If we caught a glimpse of you in the City Lights, a gift:
How in your defense of the poets’ right to be outrageous
You freed us all to hear poetry’s bottomless truths howl down
The dirty streets of Columbus Avenue, where on rainy afternoons
Just steps away from the strip clubs and Jack Kerouac Alley
We’d spend our hours in your stacks, sit on your trampled floor
Surrounded by the words that filled the space you made for just such
An afternoon. There was never enough time to make a choice, the offerings
So like Coney Island itself: Wisdom hiding in the amusement of vowels and
Consonants gathered together on wings of once trees. Who could forget how
You compared a woman’s private place to a bird’s nest or reminded us that
St. Francis didn’t need a statue or a city to be holy but we were glad you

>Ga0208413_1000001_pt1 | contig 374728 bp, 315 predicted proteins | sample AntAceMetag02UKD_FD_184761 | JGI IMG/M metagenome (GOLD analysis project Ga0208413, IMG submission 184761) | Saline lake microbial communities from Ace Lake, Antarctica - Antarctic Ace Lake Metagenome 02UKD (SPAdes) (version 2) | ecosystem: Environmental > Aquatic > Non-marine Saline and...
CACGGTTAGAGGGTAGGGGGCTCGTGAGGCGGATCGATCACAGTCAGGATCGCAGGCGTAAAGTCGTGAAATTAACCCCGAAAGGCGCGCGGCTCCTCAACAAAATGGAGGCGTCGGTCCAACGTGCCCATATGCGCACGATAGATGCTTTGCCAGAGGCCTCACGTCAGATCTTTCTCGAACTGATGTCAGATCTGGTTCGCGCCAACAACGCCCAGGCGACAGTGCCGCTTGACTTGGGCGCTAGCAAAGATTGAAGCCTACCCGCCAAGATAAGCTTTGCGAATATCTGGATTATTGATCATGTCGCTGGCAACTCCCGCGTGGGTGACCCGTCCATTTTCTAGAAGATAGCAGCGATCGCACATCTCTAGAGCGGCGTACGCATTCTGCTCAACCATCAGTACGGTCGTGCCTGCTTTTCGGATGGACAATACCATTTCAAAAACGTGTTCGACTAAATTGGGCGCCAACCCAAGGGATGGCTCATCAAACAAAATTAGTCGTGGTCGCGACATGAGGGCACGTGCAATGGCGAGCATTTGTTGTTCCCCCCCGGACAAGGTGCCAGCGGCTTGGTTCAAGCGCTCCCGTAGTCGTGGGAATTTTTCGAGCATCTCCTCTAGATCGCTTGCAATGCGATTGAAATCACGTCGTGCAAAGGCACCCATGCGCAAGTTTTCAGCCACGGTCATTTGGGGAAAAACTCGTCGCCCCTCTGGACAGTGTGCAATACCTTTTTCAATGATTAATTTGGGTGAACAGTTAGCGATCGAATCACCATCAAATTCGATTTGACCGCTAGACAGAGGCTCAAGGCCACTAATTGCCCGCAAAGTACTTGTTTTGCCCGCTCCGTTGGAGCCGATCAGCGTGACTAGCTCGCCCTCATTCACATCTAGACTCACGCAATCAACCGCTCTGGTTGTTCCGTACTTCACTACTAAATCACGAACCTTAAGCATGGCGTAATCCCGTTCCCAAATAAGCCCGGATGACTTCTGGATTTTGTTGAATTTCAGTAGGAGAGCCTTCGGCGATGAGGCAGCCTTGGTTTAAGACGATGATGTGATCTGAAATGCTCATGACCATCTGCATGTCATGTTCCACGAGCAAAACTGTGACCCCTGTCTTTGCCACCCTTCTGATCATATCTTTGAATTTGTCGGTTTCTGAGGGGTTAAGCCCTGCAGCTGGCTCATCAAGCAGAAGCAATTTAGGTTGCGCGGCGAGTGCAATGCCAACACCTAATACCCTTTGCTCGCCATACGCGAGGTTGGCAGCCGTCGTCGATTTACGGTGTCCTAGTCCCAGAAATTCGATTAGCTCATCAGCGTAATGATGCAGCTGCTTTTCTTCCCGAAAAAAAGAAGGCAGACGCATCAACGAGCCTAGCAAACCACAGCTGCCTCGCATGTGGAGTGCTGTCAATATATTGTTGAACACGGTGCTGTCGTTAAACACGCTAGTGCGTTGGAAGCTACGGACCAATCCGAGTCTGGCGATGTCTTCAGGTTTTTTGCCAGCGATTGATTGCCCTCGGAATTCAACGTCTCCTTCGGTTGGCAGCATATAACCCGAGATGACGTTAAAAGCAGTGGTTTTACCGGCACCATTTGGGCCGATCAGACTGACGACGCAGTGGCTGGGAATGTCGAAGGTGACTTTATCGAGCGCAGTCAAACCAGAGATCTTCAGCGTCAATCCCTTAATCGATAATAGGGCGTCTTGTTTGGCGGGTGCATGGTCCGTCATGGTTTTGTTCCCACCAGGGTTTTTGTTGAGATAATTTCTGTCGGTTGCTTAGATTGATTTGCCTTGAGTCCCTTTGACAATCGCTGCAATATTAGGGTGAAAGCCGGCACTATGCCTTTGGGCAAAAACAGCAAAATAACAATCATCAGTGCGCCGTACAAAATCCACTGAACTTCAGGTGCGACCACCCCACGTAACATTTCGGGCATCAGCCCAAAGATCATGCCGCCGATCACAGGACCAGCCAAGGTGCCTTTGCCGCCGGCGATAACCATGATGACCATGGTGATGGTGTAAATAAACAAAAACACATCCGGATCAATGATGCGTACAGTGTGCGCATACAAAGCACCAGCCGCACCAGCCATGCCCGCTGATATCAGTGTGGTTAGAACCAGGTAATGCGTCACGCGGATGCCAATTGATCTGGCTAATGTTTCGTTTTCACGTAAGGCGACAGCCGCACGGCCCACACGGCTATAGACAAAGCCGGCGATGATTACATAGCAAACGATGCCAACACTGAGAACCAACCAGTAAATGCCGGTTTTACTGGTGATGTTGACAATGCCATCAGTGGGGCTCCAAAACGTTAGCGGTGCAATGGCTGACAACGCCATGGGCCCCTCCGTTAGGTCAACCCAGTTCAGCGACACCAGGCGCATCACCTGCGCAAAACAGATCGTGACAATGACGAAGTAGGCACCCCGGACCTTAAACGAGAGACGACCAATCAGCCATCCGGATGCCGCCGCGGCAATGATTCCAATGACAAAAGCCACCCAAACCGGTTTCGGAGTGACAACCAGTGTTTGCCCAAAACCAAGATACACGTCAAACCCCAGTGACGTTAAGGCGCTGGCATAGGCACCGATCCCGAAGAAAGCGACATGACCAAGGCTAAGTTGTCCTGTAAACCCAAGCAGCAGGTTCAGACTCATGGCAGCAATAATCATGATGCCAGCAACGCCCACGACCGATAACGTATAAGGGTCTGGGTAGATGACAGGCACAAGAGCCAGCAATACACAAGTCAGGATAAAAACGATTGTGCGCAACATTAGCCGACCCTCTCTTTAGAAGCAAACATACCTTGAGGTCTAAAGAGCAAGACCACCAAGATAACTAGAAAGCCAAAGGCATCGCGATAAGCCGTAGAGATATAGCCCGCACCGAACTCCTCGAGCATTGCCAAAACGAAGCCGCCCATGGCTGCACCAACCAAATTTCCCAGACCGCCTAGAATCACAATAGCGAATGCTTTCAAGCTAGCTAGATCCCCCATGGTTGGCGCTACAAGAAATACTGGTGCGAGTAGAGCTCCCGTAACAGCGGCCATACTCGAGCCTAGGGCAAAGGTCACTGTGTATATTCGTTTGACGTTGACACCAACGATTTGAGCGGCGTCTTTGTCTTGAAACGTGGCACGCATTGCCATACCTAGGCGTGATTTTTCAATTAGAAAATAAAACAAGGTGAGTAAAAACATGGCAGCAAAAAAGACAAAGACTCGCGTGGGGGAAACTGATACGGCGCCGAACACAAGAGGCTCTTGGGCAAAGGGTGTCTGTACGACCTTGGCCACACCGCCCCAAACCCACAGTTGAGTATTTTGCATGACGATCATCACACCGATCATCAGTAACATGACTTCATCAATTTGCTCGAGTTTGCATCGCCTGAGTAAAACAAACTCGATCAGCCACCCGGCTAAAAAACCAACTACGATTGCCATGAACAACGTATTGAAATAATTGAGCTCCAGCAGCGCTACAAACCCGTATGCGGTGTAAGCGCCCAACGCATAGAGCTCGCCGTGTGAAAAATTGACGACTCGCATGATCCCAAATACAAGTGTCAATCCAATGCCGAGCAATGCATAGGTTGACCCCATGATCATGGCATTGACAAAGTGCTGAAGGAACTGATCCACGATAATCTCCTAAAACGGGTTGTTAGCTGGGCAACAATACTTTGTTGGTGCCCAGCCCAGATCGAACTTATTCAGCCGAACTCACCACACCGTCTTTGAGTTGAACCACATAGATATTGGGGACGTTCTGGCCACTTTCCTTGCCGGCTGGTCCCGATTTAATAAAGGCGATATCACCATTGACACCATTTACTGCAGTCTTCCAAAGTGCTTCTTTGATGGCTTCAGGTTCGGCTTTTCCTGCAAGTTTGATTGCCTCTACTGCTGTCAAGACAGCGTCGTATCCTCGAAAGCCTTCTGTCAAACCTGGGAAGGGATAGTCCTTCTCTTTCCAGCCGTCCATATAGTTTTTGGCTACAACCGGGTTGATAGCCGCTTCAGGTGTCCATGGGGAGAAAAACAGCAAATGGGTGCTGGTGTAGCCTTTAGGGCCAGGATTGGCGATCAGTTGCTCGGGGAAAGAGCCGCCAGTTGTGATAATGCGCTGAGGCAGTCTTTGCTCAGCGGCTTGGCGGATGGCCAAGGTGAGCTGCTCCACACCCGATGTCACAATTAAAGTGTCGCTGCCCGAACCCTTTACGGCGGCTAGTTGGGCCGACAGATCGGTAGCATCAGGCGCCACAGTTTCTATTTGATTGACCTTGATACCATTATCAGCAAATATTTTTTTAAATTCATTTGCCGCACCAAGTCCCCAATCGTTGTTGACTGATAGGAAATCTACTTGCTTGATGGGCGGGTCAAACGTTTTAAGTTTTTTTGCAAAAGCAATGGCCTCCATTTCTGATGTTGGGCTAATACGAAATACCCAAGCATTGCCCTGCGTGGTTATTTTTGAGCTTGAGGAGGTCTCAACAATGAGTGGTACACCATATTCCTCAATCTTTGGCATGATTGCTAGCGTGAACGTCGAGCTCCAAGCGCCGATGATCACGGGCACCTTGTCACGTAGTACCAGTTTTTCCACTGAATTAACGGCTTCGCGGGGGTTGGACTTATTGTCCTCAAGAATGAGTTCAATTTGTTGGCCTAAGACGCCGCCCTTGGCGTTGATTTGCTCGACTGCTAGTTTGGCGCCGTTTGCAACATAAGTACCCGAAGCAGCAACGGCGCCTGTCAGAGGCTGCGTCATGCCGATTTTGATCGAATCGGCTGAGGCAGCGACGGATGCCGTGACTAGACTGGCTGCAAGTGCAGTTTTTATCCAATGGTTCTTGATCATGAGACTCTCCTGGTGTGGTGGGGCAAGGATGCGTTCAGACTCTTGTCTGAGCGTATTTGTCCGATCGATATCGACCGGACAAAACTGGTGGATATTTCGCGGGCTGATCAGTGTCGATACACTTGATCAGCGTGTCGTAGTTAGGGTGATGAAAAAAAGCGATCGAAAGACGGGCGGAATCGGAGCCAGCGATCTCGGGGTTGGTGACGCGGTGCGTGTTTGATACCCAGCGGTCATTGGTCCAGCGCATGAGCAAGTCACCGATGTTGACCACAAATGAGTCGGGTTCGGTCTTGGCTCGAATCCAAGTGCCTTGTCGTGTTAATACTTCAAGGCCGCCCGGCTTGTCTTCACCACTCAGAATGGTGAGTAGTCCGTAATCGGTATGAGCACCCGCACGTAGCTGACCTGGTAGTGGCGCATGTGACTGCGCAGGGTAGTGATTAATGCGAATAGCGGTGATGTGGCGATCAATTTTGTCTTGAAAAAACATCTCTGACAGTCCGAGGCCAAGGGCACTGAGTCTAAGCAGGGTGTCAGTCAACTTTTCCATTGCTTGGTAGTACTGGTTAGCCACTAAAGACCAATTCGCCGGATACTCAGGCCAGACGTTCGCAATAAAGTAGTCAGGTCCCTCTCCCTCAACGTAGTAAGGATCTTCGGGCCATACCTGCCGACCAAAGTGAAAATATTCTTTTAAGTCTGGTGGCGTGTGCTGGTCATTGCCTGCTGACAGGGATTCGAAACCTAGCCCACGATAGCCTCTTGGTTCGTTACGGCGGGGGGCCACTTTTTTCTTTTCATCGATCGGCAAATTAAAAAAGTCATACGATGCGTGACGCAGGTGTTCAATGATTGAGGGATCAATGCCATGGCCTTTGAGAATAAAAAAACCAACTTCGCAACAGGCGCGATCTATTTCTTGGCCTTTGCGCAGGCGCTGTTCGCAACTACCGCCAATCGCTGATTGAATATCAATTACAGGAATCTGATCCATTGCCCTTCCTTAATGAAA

Chose that one to fill with devotion and revolution. Later, after we had
Extricated ourselves from your exquisite store of possibility, we’d sit at
Calzone’s over an espresso and Italian pot stickers and people watch as if
For a moment you were there with us, making comments, wry and wise,
Irreverent, of course, the treasures we’d bring home to our apartment
In another overpriced neighborhood nestled in your distinctive black bag,
Its icon as simple as the heaven you imagined for us, a place where a
Touch of hell wasn’t such a bad thing and the poets were free to verse.
Yvonne Daley is a career journalist who returned to poetry for sanity in these troubled times. She lives in Vermont, still a sane place.
Photo by Thomas Hawk.